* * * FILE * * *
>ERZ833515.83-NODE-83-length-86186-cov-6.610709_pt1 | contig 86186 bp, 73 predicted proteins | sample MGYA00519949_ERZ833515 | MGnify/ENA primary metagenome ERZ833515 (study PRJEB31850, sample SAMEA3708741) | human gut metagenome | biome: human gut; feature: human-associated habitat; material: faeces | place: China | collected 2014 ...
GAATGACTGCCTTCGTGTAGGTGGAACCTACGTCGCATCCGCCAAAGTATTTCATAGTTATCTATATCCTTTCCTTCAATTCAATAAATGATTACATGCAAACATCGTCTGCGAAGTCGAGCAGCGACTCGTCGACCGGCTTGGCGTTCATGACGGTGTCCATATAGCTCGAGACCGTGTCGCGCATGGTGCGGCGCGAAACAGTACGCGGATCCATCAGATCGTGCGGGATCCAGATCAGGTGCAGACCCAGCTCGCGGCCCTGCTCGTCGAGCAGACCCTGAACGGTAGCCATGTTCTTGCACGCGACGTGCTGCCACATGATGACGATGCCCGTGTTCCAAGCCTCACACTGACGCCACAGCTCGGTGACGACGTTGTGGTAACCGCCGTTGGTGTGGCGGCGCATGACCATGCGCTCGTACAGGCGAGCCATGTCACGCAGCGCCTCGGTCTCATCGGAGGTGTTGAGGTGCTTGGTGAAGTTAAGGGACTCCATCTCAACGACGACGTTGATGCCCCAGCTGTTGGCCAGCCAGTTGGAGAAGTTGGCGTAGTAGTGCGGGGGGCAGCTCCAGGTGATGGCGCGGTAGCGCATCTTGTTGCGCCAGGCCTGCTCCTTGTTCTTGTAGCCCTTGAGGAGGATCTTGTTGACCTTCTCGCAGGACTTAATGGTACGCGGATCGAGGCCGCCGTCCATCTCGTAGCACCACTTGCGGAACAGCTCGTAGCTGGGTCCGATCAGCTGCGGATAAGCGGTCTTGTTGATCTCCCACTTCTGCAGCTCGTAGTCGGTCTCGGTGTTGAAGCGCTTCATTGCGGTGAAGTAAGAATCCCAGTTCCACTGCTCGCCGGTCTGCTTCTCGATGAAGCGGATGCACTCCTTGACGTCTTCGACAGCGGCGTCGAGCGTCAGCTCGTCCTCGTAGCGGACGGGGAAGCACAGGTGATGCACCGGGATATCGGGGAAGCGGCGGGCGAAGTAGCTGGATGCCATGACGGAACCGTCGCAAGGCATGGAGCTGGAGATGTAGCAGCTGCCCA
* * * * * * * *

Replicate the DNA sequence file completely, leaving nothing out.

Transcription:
>ERZ833515.83-NODE-83-length-86186-cov-6.610709_pt1 | contig 86186 bp, 73 predicted proteins | sample MGYA00519949_ERZ833515 | MGnify/ENA primary metagenome ERZ833515 (study PRJEB31850, sample SAMEA3708741) | human gut metagenome | biome: human gut; feature: human-associated habitat; material: faeces | place: China | collected 2014 ...
GAATGACTGCCTTCGTGTAGGTGGAACCTACGTCGCATCCGCCAAAGTATTTCATAGTTATCTATATCCTTTCCTTCAATTCAATAAATGATTACATGCAAACATCGTCTGCGAAGTCGAGCAGCGACTCGTCGACCGGCTTGGCGTTCATGACGGTGTCCATATAGCTCGAGACCGTGTCGCGCATGGTGCGGCGCGAAACAGTACGCGGATCCATCAGATCGTGCGGGATCCAGATCAGGTGCAGACCCAGCTCGCGGCCCTGCTCGTCGAGCAGACCCTGAACGGTAGCCATGTTCTTGCACGCGACGTGCTGCCACATGATGACGATGCCCGTGTTCCAAGCCTCACACTGACGCCACAGCTCGGTGACGACGTTGTGGTAACCGCCGTTGGTGTGGCGGCGCATGACCATGCGCTCGTACAGGCGAGCCATGTCACGCAGCGCCTCGGTCTCATCGGAGGTGTTGAGGTGCTTGGTGAAGTTAAGGGACTCCATCTCAACGACGACGTTGATGCCCCAGCTGTTGGCCAGCCAGTTGGAGAAGTTGGCGTAGTAGTGCGGGGGGCAGCTCCAGGTGATGGCGCGGTAGCGCATCTTGTTGCGCCAGGCCTGCTCCTTGTTCTTGTAGCCCTTGAGGAGGATCTTGTTGACCTTCTCGCAGGACTTAATGGTACGCGGATCGAGGCCGCCGTCCATCTCGTAGCACCACTTGCGGAACAGCTCGTAGCTGGGTCCGATCAGCTGCGGATAAGCGGTCTTGTTGATCTCCCACTTCTGCAGCTCGTAGTCGGTCTCGGTGTTGAAGCGCTTCATTGCGGTGAAGTAAGAATCCCAGTTCCACTGCTCGCCGGTCTGCTTCTCGATGAAGCGGATGCACTCCTTGACGTCTTCGACAGCGGCGTCGAGCGTCAGCTCGTCCTCGTAGCGGACGGGGAAGCACAGGTGATGCACCGGGATATCGGGGAAGCGGCGGGCGAAGTAGCTGGATGCCATGACGGAACCGTCGCAAGGCATGGAGCTGGAGATGTAGCAGCTGCCCA